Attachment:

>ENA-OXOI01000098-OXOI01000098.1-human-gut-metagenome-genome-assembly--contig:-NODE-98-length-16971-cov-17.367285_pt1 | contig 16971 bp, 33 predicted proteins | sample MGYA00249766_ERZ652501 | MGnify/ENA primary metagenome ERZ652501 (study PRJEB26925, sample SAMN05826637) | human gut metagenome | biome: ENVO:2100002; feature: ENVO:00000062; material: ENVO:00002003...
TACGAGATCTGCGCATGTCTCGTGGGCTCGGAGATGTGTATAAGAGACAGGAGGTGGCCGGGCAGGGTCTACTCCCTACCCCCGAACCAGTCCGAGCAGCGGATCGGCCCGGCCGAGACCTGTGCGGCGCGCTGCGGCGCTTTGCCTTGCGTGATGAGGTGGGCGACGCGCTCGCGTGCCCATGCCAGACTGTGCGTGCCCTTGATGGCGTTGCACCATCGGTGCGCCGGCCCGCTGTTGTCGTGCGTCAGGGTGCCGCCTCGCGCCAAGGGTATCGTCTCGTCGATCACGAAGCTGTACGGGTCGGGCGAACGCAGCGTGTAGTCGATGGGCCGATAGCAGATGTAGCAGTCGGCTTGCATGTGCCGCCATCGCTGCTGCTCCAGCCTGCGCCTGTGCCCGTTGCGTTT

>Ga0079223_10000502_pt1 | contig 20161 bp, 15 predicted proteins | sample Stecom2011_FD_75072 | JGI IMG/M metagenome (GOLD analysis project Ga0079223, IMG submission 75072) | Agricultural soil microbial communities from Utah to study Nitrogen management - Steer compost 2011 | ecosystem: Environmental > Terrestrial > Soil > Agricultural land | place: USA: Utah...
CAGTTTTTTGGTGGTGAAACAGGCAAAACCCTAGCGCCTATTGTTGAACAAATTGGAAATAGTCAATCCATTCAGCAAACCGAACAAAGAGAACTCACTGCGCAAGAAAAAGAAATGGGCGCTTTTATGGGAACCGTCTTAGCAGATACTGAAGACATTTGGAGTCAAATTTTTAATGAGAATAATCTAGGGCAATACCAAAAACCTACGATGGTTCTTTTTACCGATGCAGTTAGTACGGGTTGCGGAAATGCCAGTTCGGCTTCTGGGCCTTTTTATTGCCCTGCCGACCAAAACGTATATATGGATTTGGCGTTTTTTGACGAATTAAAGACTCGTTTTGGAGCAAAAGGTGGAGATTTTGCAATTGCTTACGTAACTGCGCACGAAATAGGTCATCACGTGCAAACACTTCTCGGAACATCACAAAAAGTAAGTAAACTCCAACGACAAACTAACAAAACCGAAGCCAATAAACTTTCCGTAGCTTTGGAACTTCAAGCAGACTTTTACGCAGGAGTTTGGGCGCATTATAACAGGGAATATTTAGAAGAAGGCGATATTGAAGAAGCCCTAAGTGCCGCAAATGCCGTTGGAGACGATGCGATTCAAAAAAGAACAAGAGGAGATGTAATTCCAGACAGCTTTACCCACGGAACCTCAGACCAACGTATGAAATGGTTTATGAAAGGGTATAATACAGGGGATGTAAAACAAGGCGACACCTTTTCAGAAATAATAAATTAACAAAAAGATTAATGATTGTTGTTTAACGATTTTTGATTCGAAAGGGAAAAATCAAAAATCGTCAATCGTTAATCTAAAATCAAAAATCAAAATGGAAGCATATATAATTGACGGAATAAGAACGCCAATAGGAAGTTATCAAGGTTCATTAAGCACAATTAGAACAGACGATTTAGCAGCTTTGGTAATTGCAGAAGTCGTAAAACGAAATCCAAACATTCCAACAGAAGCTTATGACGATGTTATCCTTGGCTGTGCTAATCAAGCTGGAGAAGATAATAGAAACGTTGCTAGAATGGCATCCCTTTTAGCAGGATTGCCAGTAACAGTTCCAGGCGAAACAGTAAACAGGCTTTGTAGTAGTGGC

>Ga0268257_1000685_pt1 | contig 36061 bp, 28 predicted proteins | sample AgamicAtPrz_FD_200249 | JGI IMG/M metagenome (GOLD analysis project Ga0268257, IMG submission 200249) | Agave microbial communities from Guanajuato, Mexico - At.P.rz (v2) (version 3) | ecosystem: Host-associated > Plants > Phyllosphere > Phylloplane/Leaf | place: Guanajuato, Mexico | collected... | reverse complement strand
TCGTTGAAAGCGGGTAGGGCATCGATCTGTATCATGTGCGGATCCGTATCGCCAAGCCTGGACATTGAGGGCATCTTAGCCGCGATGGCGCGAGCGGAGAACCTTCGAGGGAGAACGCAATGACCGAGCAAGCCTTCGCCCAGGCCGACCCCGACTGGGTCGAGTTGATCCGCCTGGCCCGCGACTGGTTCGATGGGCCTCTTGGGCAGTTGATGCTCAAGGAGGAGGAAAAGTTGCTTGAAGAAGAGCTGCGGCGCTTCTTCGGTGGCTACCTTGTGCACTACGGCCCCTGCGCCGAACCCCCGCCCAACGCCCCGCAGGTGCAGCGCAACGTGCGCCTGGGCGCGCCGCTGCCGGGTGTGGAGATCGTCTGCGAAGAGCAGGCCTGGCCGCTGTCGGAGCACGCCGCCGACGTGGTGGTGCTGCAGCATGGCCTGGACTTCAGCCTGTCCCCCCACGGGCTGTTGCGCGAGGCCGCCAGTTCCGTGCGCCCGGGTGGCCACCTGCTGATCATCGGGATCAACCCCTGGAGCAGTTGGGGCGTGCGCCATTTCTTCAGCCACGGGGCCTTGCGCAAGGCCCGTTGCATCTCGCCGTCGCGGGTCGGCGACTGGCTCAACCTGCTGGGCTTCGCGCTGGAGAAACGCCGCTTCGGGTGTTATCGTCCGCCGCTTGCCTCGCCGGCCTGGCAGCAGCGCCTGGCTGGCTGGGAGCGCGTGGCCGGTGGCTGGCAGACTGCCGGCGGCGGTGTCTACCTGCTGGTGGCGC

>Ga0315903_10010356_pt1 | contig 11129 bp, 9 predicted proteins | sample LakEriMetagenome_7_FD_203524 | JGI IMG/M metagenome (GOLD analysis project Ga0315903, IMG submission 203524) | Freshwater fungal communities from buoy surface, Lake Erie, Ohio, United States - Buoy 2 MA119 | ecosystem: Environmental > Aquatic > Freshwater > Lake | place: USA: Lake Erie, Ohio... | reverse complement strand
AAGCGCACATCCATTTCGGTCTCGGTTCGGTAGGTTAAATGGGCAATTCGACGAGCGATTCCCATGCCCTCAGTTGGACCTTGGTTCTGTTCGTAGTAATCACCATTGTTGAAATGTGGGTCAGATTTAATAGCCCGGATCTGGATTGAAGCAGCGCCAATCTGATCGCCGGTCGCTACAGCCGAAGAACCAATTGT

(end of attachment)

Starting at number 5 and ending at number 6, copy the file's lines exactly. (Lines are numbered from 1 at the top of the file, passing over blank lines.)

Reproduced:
>Ga0268257_1000685_pt1 | contig 36061 bp, 28 predicted proteins | sample AgamicAtPrz_FD_200249 | JGI IMG/M metagenome (GOLD analysis project Ga0268257, IMG submission 200249) | Agave microbial communities from Guanajuato, Mexico - At.P.rz (v2) (version 3) | ecosystem: Host-associated > Plants > Phyllosphere > Phylloplane/Leaf | place: Guanajuato, Mexico | collected... | reverse complement strand
TCGTTGAAAGCGGGTAGGGCATCGATCTGTATCATGTGCGGATCCGTATCGCCAAGCCTGGACATTGAGGGCATCTTAGCCGCGATGGCGCGAGCGGAGAACCTTCGAGGGAGAACGCAATGACCGAGCAAGCCTTCGCCCAGGCCGACCCCGACTGGGTCGAGTTGATCCGCCTGGCCCGCGACTGGTTCGATGGGCCTCTTGGGCAGTTGATGCTCAAGGAGGAGGAAAAGTTGCTTGAAGAAGAGCTGCGGCGCTTCTTCGGTGGCTACCTTGTGCACTACGGCCCCTGCGCCGAACCCCCGCCCAACGCCCCGCAGGTGCAGCGCAACGTGCGCCTGGGCGCGCCGCTGCCGGGTGTGGAGATCGTCTGCGAAGAGCAGGCCTGGCCGCTGTCGGAGCACGCCGCCGACGTGGTGGTGCTGCAGCATGGCCTGGACTTCAGCCTGTCCCCCCACGGGCTGTTGCGCGAGGCCGCCAGTTCCGTGCGCCCGGGTGGCCACCTGCTGATCATCGGGATCAACCCCTGGAGCAGTTGGGGCGTGCGCCATTTCTTCAGCCACGGGGCCTTGCGCAAGGCCCGTTGCATCTCGCCGTCGCGGGTCGGCGACTGGCTCAACCTGCTGGGCTTCGCGCTGGAGAAACGCCGCTTCGGGTGTTATCGTCCGCCGCTTGCCTCGCCGGCCTGGCAGCAGCGCCTGGCTGGCTGGGAGCGCGTGGCCGGTGGCTGGCAGACTGCCGGCGGCGGTGTCTACCTGCTGGTGGCGC